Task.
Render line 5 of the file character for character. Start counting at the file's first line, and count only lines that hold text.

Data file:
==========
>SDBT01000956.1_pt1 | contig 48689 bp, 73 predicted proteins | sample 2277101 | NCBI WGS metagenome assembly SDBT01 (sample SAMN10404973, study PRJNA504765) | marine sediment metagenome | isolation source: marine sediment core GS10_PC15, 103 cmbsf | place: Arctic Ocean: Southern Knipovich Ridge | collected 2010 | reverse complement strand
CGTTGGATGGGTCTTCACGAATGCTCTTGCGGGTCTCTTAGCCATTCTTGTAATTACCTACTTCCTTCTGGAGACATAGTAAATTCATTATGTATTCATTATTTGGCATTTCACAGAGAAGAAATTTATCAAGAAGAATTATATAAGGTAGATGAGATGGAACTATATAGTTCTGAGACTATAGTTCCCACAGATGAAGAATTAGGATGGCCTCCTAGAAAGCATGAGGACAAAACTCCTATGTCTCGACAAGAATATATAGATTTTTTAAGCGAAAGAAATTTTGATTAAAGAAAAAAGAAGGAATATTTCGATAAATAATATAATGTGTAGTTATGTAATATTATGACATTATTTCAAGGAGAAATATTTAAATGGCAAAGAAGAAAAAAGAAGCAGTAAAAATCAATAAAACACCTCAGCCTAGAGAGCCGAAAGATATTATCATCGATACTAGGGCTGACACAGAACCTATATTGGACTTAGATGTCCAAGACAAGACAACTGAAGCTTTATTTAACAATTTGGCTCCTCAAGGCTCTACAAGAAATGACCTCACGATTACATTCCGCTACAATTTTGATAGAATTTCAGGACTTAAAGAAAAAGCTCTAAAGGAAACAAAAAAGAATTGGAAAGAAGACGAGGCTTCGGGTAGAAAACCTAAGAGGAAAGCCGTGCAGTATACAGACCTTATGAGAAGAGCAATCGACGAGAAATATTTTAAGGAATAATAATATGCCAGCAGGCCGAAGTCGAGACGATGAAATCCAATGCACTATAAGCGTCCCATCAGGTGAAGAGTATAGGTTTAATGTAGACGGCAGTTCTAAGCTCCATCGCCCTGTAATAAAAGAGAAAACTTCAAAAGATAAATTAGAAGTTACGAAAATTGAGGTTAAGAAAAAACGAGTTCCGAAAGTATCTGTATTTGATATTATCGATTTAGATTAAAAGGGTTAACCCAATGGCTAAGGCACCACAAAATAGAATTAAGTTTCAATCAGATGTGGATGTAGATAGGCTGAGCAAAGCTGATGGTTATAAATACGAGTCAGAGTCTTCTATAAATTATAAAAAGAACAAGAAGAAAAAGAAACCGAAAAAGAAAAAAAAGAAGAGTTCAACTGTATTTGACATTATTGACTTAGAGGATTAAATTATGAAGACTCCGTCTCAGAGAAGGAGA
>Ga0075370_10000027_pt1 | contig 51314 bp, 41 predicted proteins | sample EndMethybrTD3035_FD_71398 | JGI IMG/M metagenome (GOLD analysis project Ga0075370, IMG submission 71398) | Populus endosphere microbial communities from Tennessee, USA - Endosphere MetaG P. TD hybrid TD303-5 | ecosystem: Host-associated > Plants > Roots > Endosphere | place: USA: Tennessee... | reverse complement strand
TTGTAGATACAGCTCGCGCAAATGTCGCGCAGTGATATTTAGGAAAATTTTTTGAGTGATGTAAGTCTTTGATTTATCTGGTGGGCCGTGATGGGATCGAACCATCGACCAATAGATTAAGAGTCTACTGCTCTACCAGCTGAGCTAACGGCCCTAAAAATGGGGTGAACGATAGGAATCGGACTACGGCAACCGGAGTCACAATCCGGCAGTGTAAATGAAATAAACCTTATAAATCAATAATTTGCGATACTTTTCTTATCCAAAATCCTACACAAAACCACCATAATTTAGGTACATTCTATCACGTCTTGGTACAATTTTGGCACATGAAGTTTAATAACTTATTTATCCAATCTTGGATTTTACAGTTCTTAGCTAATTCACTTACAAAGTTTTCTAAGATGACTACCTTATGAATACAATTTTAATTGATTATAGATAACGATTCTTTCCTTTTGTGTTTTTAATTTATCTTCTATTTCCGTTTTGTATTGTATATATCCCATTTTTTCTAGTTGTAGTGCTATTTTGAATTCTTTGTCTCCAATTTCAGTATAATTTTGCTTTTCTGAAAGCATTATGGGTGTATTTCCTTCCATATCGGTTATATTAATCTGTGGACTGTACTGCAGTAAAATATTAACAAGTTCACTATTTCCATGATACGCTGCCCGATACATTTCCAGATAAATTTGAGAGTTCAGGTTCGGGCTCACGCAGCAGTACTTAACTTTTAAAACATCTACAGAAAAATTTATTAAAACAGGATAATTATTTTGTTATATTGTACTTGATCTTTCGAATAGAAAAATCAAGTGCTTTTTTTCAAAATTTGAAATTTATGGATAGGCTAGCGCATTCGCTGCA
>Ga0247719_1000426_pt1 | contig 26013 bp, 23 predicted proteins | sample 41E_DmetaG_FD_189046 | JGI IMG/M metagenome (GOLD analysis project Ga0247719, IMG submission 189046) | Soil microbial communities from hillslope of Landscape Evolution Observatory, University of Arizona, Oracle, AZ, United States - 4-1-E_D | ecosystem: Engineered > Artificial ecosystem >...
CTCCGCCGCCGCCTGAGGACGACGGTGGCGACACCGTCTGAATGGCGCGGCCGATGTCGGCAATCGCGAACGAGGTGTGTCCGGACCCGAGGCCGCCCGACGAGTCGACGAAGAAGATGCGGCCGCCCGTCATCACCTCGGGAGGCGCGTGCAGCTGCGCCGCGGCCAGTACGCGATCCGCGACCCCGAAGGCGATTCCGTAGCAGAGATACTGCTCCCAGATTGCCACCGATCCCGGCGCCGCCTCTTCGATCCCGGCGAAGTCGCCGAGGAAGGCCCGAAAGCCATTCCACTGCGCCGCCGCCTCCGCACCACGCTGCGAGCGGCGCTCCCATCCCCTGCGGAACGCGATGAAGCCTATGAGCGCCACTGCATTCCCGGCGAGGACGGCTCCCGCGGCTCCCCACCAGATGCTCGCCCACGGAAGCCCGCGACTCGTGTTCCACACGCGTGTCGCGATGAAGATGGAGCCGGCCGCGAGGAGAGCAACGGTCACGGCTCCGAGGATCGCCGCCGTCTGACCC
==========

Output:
>Ga0247719_1000426_pt1 | contig 26013 bp, 23 predicted proteins | sample 41E_DmetaG_FD_189046 | JGI IMG/M metagenome (GOLD analysis project Ga0247719, IMG submission 189046) | Soil microbial communities from hillslope of Landscape Evolution Observatory, University of Arizona, Oracle, AZ, United States - 4-1-E_D | ecosystem: Engineered > Artificial ecosystem >...